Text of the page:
Weatherdem's Weblog

Bridging climate science, citizens, and policy

Arctic Ice Melt: How Much?


Scientists have come up with an astounding number: the amount of Arctic ice that has melted from land (not the Arctic Ocean) since 2003 is over 2 Trillion tons (that’s over 2,000,000,000,000 tons in just five years).  What effect does this monumental loss have?  Well, it’s very different than melting sea ice, which has also been dramatic since 2003.  When sea ice melts, sea levels only rise a tiny bit.  That’s due ice’s displacement of water volume as it floats.  When land ice melts, every bit of it raises sea levels.  For instance, the melted ice from Greenland alone has raised global sea levels by 0.5mm/yr.

Climate change denyers and delayers will point out that 0.5mm/yr isn’t very much.  If that were all the melting to occur, they might have a good point.  Unfortunately, the climate isn’t a one-dimensional system.  You see, the rate at which the Greenland ice sheets are melting is increasing.  Here’s an example using made-up numbers to illustrate the point.  Let’s suppose in 2003, 100,000,000 tons of ice melted.  Due to our continued forcing of the climate system, in 2004, 150,000,000 tons of ice melted; in 2005, 200,000,000 tons of ice melted; in 2006, 260,000,000 tons of ice melted; in 2007, 340,000,000 tons of ice melted.  The rise in sea-level seen to date will be slower than what we are likely to see in the future.  How about 0.6mm/yr?  How about 1mm/yr?  How about 2 or 5mm/yr?  The oceans are already moving shorelines inland.  Coastal towns and islands have and are disappearing as I write this.  That sad state will only grow worse with time.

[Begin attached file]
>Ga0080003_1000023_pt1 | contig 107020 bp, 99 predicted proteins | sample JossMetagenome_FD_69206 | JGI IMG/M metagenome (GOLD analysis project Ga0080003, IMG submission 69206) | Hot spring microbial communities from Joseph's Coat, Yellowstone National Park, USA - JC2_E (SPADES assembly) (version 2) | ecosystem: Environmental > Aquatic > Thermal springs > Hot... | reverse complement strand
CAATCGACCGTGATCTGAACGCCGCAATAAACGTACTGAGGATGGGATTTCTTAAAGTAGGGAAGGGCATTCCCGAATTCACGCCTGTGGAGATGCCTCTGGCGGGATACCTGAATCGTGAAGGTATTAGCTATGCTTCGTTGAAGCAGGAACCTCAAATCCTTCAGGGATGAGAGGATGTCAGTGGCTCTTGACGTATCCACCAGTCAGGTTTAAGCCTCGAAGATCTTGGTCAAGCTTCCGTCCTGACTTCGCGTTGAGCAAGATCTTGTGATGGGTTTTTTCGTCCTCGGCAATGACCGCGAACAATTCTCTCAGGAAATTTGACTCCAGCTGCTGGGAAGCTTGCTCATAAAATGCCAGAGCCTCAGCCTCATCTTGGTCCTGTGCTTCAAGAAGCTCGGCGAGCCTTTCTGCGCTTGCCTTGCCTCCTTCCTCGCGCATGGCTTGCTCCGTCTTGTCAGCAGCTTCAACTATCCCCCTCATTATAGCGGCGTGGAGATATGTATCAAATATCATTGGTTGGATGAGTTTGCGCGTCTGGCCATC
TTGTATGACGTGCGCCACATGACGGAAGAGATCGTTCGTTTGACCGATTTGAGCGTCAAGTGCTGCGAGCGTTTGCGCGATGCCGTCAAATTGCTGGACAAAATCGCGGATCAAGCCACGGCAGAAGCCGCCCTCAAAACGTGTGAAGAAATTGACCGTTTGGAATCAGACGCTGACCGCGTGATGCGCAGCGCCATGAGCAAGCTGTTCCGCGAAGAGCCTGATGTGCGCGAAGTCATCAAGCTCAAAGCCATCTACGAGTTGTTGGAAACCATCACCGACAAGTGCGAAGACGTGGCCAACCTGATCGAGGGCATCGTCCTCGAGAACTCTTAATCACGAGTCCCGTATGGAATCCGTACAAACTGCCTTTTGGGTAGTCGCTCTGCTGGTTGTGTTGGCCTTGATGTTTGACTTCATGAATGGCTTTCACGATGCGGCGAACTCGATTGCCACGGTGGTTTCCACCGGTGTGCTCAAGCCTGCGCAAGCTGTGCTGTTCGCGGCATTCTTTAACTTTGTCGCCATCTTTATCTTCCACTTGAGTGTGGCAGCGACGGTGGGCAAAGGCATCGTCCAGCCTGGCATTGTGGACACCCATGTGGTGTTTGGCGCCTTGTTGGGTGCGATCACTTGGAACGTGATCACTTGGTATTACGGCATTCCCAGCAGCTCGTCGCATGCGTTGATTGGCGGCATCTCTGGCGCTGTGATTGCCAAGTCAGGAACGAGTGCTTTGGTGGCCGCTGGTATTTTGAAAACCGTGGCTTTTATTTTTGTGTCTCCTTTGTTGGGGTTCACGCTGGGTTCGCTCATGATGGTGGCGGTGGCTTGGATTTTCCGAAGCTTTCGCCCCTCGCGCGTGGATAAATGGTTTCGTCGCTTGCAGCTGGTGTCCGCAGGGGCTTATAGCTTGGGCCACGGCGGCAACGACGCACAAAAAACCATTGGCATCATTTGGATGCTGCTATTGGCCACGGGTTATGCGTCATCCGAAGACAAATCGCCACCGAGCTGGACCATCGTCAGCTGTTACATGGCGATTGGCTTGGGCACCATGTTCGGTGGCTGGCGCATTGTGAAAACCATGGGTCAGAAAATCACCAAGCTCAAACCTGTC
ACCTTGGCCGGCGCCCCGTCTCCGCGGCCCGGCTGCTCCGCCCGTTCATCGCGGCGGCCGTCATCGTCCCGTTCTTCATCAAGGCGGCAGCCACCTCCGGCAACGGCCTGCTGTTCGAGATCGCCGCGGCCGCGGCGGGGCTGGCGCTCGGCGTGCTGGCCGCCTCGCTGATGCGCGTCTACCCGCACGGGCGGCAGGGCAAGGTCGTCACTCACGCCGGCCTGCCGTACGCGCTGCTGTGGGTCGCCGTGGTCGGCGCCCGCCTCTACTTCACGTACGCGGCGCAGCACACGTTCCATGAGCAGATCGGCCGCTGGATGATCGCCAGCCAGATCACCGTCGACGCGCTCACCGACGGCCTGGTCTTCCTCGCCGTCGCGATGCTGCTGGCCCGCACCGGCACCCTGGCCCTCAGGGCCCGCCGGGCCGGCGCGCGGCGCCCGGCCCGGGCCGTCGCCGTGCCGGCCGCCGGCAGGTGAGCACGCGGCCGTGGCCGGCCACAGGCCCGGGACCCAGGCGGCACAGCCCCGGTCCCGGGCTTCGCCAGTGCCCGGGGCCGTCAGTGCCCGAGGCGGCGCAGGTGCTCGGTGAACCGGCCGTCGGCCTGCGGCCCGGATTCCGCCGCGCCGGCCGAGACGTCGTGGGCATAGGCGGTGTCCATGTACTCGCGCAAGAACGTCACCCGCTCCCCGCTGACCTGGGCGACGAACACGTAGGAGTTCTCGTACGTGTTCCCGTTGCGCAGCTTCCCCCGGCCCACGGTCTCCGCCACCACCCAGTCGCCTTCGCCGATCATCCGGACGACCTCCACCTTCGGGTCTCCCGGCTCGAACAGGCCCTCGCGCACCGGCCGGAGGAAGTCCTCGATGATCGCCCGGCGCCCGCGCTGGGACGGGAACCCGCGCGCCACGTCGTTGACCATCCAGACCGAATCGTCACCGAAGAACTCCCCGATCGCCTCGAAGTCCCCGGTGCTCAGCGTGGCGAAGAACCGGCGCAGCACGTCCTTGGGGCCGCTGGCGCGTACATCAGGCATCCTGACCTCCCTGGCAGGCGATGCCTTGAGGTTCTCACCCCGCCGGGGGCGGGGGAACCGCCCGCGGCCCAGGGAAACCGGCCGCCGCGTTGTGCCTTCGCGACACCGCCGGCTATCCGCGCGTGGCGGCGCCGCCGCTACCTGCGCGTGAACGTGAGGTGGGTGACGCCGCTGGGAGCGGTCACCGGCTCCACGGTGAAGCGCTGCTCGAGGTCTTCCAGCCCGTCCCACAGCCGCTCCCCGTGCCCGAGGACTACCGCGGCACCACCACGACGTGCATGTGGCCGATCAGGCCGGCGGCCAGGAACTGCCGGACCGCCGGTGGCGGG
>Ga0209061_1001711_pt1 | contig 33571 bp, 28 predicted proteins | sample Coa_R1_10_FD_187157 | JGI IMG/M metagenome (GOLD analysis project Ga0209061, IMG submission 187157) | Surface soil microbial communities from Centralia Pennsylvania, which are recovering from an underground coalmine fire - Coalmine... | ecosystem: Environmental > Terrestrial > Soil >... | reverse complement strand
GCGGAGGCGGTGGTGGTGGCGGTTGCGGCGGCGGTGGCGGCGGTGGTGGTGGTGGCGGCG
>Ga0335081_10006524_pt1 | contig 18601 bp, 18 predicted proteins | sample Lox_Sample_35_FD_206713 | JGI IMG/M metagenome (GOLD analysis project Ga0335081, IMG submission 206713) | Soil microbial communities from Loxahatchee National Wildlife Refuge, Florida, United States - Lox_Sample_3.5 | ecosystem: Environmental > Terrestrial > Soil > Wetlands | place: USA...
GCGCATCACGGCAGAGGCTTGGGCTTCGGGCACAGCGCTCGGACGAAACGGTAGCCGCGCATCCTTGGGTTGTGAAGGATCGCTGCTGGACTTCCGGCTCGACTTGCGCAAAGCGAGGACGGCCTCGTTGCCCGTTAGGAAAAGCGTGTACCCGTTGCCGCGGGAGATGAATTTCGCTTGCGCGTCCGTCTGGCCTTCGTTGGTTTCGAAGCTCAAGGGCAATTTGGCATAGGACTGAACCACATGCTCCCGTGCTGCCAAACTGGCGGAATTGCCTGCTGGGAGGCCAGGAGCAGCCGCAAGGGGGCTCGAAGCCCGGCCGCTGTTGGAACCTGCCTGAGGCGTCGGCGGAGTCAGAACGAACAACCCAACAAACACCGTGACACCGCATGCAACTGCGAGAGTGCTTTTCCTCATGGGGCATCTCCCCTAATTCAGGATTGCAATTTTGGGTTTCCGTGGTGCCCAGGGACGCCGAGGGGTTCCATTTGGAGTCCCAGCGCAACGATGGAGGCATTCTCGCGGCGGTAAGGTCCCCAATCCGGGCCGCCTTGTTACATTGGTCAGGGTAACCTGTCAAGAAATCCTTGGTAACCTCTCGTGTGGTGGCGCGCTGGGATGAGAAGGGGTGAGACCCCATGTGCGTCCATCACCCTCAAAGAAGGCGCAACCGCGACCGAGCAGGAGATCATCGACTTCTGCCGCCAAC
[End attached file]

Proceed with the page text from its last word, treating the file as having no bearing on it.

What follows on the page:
Oh, the same heat that is causing the land-based ice sheets to melt?  It’s expanding the volume that the already existing ocean takes up.  Since liquids expand with increasing temperature and since the oceans are collecting a good deal of the heat that has been added to the climate system, even if land-based ice were to stop melting immediately, sea level rise would still occur as the ocean responds to that heat content.  The heat content of the oceans is expected to have an impact on ocean volume on a multi-decadal to multi-century time-scale.  The Earth of the future will look quite different than the one we’re familiar with today.  That, of course, will have a direct impact on a majority of human and animal populations.  Most populations live near the coast.  As the character of that coast changes, populations will have to adjust also.

The total melt since 2003 is going to be presented at the American Geophysical Union meeting tomorrow.  I will try to look at the paper and monitor reaction to it thereafter.

[Update 12/18/08]: Just a quick note about the ice that melted from the Arctic Ocean the past few years.  The recent Arctic sea-ice retreat is larger than in any of the 19 IPCC climate models.  Remember that delayers and deniers claim those models overestimate the effects of climate change.  The opposite is true: real-world observations, ice extent among them, are outpacing the most severe model results used in the latest IPCC reports.  The IPCC policy recommendations are therefore also out-of-date.


2 thoughts on “Arctic Ice Melt: How Much?

  1. WeatherDem, thought you’d find this interesting to weigh against/update your info pool on the status of Arctic Ice:

    Sea Ice Ends Year at Same Level as 1979

    Reported in the Daily Tech Science section:

    “Thanks to a rapid rebound in recent months, global sea ice levels now equal those seen 29 years ago, when the year 1979 also drew to a close.”

    Here is the rest of this arctic-ice-recovery article:

    (Data is being reported by the University of Illinois’s Arctic Climate Research Center and is derived from satellite observations of the Northern and Southern hemisphere polar regions)

  2. Pingback: Global Ice Climatology « Weatherdem’s Weblog

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